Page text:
Articles | Volume 14, issue 7
Earth Syst. Sci. Data, 14, 2951–2961, 2022
https://doi.org/10.5194/essd-14-2951-2022
Earth Syst. Sci. Data, 14, 2951–2961, 2022
https://doi.org/10.5194/essd-14-2951-2022
Data description paper
05 Jul 2022
Data description paper | 05 Jul 2022

A compiled soil respiration dataset at different time scales for forest ecosystems across China from 2000 to 2018

A compiled soil respiration dataset at different time scales for forest ecosystems across China from 2000 to 2018
Hongru Sun1,2, Zhenzhu Xu1, and Bingrui Jia1 Hongru Sun et al.
  • 1State Key Laboratory of Vegetation and Environmental Change, Institute of Botany, Chinese Academy of Sciences, Beijing 100093, China
  • 2College of Resources and Environment, University of Chinese Academy of Sciences, Beijing 100049, China

Correspondence: Bingrui Jia (jiabingrui@ibcas.ac.cn)

Abstract

China's forests rank fifth in the world by area, covering a broad climatic gradient from cold-temperate to tropical zones, and play a key role in the global carbon cycle. Studies of forest soil respiration (Rs) have increased rapidly in China over the last two decades, but the resulting Rs data need to be summarized. Here, we compile a comprehensive dataset of Rs in China's undisturbed forest ecosystems from the literature published up to 31 December 2018, including monthly Rs and the concurrently measured soil temperature (N=8317), mean monthly Rs (N=5003), and annual Rs (N=634). Detailed plot information was also recorded, such as geographical location, climate factors, stand characteristics, and measurement description. We examine some aspects of the dataset – Rs equations fitted with soil temperature, temperature sensitivity (Q10), monthly variations, and annual effluxes in cold-temperate, temperate, subtropical, and tropical zones. We hope the dataset will be used by the science community to provide a better understanding of the carbon cycle in China's forest ecosystems and reduce uncertainty in evaluating of carbon budget at a large scale. The dataset is publicly available at https://doi.org/10.1594/PANGAEA.943617 (Sun et al., 2022).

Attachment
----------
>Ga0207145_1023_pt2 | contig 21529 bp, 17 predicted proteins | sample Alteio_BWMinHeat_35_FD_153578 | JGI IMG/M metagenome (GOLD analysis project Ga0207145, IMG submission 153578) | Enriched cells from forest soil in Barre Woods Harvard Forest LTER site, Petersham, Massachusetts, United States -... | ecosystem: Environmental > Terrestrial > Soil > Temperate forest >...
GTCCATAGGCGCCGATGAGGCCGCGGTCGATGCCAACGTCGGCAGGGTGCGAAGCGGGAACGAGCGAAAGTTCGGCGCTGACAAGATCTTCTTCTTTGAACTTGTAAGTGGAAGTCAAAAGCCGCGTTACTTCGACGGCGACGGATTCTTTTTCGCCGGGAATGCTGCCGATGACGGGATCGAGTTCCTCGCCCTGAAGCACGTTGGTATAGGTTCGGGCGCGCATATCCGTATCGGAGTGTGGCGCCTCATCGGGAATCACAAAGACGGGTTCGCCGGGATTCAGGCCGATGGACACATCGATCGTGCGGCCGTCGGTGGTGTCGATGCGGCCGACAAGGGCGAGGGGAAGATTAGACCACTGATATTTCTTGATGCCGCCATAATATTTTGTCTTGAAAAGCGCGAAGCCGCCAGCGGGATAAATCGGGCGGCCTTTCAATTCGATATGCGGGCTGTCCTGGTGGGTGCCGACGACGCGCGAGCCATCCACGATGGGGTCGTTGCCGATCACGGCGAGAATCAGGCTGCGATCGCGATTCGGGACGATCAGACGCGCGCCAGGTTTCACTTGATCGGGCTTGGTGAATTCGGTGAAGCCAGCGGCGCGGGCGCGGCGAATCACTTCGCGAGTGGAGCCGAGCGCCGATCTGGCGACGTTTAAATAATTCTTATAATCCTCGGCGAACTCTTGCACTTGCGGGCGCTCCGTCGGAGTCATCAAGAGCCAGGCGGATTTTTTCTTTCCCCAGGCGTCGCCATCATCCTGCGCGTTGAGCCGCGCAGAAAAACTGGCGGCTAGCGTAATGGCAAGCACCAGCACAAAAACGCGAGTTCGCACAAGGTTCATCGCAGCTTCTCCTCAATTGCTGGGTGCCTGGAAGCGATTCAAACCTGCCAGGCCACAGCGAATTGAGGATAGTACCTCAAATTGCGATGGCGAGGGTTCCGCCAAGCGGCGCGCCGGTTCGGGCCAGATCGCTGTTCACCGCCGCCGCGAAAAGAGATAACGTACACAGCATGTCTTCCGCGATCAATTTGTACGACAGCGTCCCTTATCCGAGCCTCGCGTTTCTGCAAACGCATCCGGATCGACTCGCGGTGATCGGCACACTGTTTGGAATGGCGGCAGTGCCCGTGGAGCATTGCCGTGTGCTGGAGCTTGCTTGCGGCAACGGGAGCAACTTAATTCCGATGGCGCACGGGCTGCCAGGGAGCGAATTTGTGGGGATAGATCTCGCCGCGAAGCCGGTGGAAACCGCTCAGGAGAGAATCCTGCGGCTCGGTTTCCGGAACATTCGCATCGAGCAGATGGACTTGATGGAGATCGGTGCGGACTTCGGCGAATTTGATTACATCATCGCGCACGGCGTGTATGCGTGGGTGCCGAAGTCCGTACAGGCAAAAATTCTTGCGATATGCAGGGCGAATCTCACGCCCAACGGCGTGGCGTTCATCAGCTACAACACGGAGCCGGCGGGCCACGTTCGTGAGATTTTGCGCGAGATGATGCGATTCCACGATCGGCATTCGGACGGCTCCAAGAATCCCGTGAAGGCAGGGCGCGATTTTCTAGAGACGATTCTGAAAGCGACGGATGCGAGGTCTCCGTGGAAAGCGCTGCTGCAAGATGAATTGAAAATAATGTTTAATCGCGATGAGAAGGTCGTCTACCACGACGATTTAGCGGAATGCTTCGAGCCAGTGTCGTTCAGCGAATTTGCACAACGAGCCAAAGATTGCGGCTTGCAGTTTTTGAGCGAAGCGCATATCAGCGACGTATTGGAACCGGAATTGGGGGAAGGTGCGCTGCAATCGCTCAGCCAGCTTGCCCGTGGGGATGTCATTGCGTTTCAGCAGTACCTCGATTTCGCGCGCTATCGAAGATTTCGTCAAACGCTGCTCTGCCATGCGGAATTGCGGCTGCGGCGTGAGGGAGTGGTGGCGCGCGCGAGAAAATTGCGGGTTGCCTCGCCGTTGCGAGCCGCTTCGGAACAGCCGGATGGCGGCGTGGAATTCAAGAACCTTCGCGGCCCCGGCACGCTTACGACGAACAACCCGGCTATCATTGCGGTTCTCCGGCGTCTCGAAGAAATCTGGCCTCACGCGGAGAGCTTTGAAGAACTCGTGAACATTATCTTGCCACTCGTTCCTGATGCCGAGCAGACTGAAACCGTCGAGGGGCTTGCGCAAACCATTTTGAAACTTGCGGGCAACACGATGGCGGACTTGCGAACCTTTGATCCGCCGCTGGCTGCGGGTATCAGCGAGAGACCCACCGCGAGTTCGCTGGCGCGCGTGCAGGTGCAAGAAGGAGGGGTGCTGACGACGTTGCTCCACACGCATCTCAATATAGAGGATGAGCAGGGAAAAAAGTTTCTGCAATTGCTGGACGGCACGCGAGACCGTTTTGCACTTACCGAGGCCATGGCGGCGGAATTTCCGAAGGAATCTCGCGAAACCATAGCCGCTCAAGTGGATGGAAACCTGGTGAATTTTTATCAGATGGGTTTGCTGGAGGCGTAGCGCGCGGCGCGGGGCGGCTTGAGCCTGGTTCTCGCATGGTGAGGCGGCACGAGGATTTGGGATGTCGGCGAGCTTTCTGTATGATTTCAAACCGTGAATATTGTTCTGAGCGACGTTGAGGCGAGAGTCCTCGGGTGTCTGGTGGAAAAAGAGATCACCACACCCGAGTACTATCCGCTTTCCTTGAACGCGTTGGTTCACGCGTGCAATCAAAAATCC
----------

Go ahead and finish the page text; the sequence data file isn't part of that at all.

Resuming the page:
1 Introduction